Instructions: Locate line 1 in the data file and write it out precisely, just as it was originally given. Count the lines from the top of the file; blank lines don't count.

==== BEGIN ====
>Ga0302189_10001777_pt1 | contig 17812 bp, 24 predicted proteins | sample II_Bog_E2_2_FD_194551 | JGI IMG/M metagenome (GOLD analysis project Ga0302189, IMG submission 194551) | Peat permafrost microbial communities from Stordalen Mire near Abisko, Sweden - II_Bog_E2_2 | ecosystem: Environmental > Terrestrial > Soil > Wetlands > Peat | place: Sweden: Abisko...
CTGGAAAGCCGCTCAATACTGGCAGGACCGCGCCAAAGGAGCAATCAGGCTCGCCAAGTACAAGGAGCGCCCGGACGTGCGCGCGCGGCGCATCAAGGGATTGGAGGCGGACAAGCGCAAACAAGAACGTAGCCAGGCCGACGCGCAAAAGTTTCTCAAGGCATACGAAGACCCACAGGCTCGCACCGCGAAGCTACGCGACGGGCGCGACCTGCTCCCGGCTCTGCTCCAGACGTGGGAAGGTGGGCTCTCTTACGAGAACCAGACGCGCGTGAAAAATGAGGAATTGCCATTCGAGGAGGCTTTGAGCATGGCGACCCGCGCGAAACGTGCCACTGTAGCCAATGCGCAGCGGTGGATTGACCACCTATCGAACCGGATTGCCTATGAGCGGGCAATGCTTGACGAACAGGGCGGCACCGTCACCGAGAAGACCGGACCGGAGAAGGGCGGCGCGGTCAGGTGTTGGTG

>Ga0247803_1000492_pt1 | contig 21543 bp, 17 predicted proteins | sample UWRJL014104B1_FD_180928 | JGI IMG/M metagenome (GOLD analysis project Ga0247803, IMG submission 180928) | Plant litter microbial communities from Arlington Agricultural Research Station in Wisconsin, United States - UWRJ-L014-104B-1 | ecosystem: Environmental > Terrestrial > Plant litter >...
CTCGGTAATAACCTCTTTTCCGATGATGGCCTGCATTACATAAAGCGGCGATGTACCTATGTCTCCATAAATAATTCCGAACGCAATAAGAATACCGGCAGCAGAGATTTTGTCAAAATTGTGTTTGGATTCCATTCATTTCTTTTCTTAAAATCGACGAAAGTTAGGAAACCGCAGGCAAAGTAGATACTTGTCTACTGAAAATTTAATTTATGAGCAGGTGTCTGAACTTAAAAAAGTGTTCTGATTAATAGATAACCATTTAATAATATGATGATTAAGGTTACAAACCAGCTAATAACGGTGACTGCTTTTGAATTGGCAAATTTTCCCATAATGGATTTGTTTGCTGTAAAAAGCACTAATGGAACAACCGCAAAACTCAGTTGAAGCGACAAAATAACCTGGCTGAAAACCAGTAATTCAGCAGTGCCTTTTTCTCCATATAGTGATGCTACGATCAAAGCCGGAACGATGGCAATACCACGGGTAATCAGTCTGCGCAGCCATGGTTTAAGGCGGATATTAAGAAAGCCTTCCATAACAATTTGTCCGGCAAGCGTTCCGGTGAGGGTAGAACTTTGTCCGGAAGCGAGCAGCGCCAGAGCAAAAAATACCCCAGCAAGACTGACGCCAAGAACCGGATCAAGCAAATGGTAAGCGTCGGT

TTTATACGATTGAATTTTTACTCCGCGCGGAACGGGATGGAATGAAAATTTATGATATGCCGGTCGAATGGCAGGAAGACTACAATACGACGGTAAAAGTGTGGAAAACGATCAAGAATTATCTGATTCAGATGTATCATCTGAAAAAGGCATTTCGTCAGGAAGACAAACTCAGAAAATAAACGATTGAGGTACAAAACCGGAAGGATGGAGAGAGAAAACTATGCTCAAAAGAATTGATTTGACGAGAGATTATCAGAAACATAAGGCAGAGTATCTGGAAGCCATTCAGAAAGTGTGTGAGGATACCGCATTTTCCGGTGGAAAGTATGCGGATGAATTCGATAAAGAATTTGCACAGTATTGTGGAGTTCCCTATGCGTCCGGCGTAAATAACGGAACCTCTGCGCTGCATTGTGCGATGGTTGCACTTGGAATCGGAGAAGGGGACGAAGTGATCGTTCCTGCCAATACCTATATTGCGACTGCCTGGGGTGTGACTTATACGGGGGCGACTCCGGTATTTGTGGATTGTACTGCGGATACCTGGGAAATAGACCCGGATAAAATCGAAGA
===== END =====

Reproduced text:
>Ga0302189_10001777_pt1 | contig 17812 bp, 24 predicted proteins | sample II_Bog_E2_2_FD_194551 | JGI IMG/M metagenome (GOLD analysis project Ga0302189, IMG submission 194551) | Peat permafrost microbial communities from Stordalen Mire near Abisko, Sweden - II_Bog_E2_2 | ecosystem: Environmental > Terrestrial > Soil > Wetlands > Peat | place: Sweden: Abisko...